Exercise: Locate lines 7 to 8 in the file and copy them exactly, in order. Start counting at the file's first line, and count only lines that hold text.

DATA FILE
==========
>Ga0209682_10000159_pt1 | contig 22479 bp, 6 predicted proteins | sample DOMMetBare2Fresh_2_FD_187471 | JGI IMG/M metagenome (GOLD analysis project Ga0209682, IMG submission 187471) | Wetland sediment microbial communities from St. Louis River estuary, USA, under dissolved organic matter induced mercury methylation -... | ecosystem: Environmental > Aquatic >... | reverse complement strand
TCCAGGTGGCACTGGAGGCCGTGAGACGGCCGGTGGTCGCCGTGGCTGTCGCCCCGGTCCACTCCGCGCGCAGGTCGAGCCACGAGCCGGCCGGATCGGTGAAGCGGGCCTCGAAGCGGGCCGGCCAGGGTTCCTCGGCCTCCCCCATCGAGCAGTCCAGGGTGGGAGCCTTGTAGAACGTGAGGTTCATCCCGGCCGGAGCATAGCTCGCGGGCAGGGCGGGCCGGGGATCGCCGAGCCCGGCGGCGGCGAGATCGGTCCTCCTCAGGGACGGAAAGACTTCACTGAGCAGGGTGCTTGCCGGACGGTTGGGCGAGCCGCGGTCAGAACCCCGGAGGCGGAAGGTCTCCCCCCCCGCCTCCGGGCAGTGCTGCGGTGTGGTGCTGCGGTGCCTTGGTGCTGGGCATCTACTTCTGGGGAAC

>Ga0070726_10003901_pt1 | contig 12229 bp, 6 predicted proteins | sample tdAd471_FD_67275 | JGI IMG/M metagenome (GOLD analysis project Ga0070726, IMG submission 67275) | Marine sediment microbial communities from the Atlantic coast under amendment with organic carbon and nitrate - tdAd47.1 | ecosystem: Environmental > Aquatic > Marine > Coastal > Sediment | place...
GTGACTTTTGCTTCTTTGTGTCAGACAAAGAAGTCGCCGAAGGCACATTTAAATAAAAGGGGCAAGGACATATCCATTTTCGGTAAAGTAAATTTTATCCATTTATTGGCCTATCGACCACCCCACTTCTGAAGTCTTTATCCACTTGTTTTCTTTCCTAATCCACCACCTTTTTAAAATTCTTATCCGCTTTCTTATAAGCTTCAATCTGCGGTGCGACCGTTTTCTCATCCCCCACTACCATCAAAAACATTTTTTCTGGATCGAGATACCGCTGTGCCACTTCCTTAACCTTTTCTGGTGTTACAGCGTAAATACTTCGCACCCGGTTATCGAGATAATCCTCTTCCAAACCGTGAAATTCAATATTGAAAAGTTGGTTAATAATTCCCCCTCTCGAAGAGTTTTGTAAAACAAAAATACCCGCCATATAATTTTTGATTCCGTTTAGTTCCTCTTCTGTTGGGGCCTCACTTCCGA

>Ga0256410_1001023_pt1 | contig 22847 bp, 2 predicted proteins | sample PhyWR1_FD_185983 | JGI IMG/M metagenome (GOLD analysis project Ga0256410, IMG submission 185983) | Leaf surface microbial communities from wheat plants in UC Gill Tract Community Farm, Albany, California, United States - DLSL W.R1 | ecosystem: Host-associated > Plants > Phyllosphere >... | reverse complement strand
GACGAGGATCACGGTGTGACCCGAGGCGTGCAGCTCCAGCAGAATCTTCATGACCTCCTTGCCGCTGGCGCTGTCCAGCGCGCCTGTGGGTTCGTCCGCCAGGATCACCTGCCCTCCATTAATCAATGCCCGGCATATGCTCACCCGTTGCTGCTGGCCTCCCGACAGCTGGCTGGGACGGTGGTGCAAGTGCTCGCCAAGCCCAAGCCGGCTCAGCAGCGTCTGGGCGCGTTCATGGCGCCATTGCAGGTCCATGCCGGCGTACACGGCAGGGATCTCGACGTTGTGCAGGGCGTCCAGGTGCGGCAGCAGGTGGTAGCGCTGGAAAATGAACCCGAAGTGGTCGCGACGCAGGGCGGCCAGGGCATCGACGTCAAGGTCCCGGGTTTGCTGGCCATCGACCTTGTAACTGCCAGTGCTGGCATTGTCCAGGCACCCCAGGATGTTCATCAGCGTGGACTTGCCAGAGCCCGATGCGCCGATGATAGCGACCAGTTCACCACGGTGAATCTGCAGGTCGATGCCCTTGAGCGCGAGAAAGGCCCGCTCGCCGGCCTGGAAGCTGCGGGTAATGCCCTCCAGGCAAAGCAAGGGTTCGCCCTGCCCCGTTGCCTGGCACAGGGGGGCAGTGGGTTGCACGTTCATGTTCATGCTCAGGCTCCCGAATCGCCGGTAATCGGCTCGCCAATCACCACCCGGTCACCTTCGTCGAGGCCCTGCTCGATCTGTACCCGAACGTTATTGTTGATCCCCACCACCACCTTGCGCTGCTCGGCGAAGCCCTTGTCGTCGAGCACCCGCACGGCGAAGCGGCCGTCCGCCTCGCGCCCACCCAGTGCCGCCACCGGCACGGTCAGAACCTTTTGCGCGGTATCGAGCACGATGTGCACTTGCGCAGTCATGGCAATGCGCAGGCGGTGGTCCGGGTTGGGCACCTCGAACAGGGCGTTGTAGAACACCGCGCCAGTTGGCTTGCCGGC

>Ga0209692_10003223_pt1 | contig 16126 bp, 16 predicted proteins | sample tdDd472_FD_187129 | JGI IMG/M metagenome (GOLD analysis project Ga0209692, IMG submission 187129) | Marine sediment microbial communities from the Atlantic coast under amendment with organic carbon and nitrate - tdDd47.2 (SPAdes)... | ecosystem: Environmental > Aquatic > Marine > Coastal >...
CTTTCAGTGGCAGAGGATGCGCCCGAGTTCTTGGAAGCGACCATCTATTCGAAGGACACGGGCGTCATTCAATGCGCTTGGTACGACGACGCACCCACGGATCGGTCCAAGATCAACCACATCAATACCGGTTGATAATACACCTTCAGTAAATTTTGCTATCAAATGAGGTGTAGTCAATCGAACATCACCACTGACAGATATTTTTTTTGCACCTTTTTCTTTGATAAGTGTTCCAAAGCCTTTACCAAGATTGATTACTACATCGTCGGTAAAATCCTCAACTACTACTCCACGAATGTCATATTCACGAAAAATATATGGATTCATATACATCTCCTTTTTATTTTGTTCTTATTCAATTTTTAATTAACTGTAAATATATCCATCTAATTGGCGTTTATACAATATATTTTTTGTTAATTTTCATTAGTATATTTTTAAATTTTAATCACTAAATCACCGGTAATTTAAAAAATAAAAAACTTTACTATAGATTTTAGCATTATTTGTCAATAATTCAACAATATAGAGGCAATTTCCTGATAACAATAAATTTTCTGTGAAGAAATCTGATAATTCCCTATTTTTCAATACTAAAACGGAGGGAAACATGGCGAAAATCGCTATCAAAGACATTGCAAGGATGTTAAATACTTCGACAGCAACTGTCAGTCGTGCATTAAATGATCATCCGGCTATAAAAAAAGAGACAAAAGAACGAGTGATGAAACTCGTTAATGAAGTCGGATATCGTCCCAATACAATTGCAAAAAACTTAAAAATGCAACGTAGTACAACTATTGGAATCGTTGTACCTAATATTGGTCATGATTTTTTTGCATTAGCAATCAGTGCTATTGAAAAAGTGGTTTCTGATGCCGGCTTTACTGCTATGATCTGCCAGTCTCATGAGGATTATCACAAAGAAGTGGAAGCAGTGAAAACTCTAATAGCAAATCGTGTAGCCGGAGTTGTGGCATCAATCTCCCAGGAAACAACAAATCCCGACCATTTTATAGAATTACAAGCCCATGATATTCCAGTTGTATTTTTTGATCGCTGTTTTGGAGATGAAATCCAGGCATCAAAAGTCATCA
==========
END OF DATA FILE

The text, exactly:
>Ga0209692_10003223_pt1 | contig 16126 bp, 16 predicted proteins | sample tdDd472_FD_187129 | JGI IMG/M metagenome (GOLD analysis project Ga0209692, IMG submission 187129) | Marine sediment microbial communities from the Atlantic coast under amendment with organic carbon and nitrate - tdDd47.2 (SPAdes)... | ecosystem: Environmental > Aquatic > Marine > Coastal >...
CTTTCAGTGGCAGAGGATGCGCCCGAGTTCTTGGAAGCGACCATCTATTCGAAGGACACGGGCGTCATTCAATGCGCTTGGTACGACGACGCACCCACGGATCGGTCCAAGATCAACCACATCAATACCGGTTGATAATACACCTTCAGTAAATTTTGCTATCAAATGAGGTGTAGTCAATCGAACATCACCACTGACAGATATTTTTTTTGCACCTTTTTCTTTGATAAGTGTTCCAAAGCCTTTACCAAGATTGATTACTACATCGTCGGTAAAATCCTCAACTACTACTCCACGAATGTCATATTCACGAAAAATATATGGATTCATATACATCTCCTTTTTATTTTGTTCTTATTCAATTTTTAATTAACTGTAAATATATCCATCTAATTGGCGTTTATACAATATATTTTTTGTTAATTTTCATTAGTATATTTTTAAATTTTAATCACTAAATCACCGGTAATTTAAAAAATAAAAAACTTTACTATAGATTTTAGCATTATTTGTCAATAATTCAACAATATAGAGGCAATTTCCTGATAACAATAAATTTTCTGTGAAGAAATCTGATAATTCCCTATTTTTCAATACTAAAACGGAGGGAAACATGGCGAAAATCGCTATCAAAGACATTGCAAGGATGTTAAATACTTCGACAGCAACTGTCAGTCGTGCATTAAATGATCATCCGGCTATAAAAAAAGAGACAAAAGAACGAGTGATGAAACTCGTTAATGAAGTCGGATATCGTCCCAATACAATTGCAAAAAACTTAAAAATGCAACGTAGTACAACTATTGGAATCGTTGTACCTAATATTGGTCATGATTTTTTTGCATTAGCAATCAGTGCTATTGAAAAAGTGGTTTCTGATGCCGGCTTTACTGCTATGATCTGCCAGTCTCATGAGGATTATCACAAAGAAGTGGAAGCAGTGAAAACTCTAATAGCAAATCGTGTAGCCGGAGTTGTGGCATCAATCTCCCAGGAAACAACAAATCCCGACCATTTTATAGAATTACAAGCCCATGATATTCCAGTTGTATTTTTTGATCGCTGTTTTGGAGATGAAATCCAGGCATCAAAAGTCATCA